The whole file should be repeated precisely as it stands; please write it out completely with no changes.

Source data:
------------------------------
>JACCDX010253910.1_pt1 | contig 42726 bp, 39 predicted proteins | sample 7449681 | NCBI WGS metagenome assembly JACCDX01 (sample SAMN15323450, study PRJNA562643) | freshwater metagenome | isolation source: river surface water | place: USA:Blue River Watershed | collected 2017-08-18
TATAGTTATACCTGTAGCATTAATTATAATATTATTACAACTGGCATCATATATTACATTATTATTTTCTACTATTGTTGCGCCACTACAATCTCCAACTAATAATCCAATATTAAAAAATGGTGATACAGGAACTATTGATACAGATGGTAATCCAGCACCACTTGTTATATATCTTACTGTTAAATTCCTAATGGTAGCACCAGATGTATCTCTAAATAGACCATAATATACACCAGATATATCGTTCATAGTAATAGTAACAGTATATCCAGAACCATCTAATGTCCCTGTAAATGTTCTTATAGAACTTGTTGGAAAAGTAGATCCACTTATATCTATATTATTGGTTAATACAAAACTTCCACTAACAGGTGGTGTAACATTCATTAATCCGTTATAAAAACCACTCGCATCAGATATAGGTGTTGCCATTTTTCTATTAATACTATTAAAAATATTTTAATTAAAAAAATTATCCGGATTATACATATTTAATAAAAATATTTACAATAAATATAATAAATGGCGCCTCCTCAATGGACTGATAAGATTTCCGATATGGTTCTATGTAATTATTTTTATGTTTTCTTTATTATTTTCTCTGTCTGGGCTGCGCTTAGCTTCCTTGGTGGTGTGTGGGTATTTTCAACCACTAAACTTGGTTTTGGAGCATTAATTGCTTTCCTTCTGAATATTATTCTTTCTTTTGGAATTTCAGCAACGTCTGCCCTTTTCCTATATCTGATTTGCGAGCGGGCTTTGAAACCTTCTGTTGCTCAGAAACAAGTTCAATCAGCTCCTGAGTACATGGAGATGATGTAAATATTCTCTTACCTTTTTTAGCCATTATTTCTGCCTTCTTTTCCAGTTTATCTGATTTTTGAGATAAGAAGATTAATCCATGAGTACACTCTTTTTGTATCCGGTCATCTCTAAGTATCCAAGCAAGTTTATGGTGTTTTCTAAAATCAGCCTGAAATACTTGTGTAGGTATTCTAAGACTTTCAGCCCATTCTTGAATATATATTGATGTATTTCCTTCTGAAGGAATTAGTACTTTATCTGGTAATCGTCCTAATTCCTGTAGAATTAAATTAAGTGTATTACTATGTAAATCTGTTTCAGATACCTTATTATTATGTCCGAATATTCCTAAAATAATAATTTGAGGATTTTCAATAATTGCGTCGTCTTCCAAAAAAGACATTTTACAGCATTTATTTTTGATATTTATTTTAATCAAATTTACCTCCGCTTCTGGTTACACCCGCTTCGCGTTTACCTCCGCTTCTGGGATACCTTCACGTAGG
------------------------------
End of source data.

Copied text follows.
>JACCDX010253910.1_pt1 | contig 42726 bp, 39 predicted proteins | sample 7449681 | NCBI WGS metagenome assembly JACCDX01 (sample SAMN15323450, study PRJNA562643) | freshwater metagenome | isolation source: river surface water | place: USA:Blue River Watershed | collected 2017-08-18
TATAGTTATACCTGTAGCATTAATTATAATATTATTACAACTGGCATCATATATTACATTATTATTTTCTACTATTGTTGCGCCACTACAATCTCCAACTAATAATCCAATATTAAAAAATGGTGATACAGGAACTATTGATACAGATGGTAATCCAGCACCACTTGTTATATATCTTACTGTTAAATTCCTAATGGTAGCACCAGATGTATCTCTAAATAGACCATAATATACACCAGATATATCGTTCATAGTAATAGTAACAGTATATCCAGAACCATCTAATGTCCCTGTAAATGTTCTTATAGAACTTGTTGGAAAAGTAGATCCACTTATATCTATATTATTGGTTAATACAAAACTTCCACTAACAGGTGGTGTAACATTCATTAATCCGTTATAAAAACCACTCGCATCAGATATAGGTGTTGCCATTTTTCTATTAATACTATTAAAAATATTTTAATTAAAAAAATTATCCGGATTATACATATTTAATAAAAATATTTACAATAAATATAATAAATGGCGCCTCCTCAATGGACTGATAAGATTTCCGATATGGTTCTATGTAATTATTTTTATGTTTTCTTTATTATTTTCTCTGTCTGGGCTGCGCTTAGCTTCCTTGGTGGTGTGTGGGTATTTTCAACCACTAAACTTGGTTTTGGAGCATTAATTGCTTTCCTTCTGAATATTATTCTTTCTTTTGGAATTTCAGCAACGTCTGCCCTTTTCCTATATCTGATTTGCGAGCGGGCTTTGAAACCTTCTGTTGCTCAGAAACAAGTTCAATCAGCTCCTGAGTACATGGAGATGATGTAAATATTCTCTTACCTTTTTTAGCCATTATTTCTGCCTTCTTTTCCAGTTTATCTGATTTTTGAGATAAGAAGATTAATCCATGAGTACACTCTTTTTGTATCCGGTCATCTCTAAGTATCCAAGCAAGTTTATGGTGTTTTCTAAAATCAGCCTGAAATACTTGTGTAGGTATTCTAAGACTTTCAGCCCATTCTTGAATATATATTGATGTATTTCCTTCTGAAGGAATTAGTACTTTATCTGGTAATCGTCCTAATTCCTGTAGAATTAAATTAAGTGTATTACTATGTAAATCTGTTTCAGATACCTTATTATTATGTCCGAATATTCCTAAAATAATAATTTGAGGATTTTCAATAATTGCGTCGTCTTCCAAAAAAGACATTTTACAGCATTTATTTTTGATATTTATTTTAATCAAATTTACCTCCGCTTCTGGTTACACCCGCTTCGCGTTTACCTCCGCTTCTGGGATACCTTCACGTAGG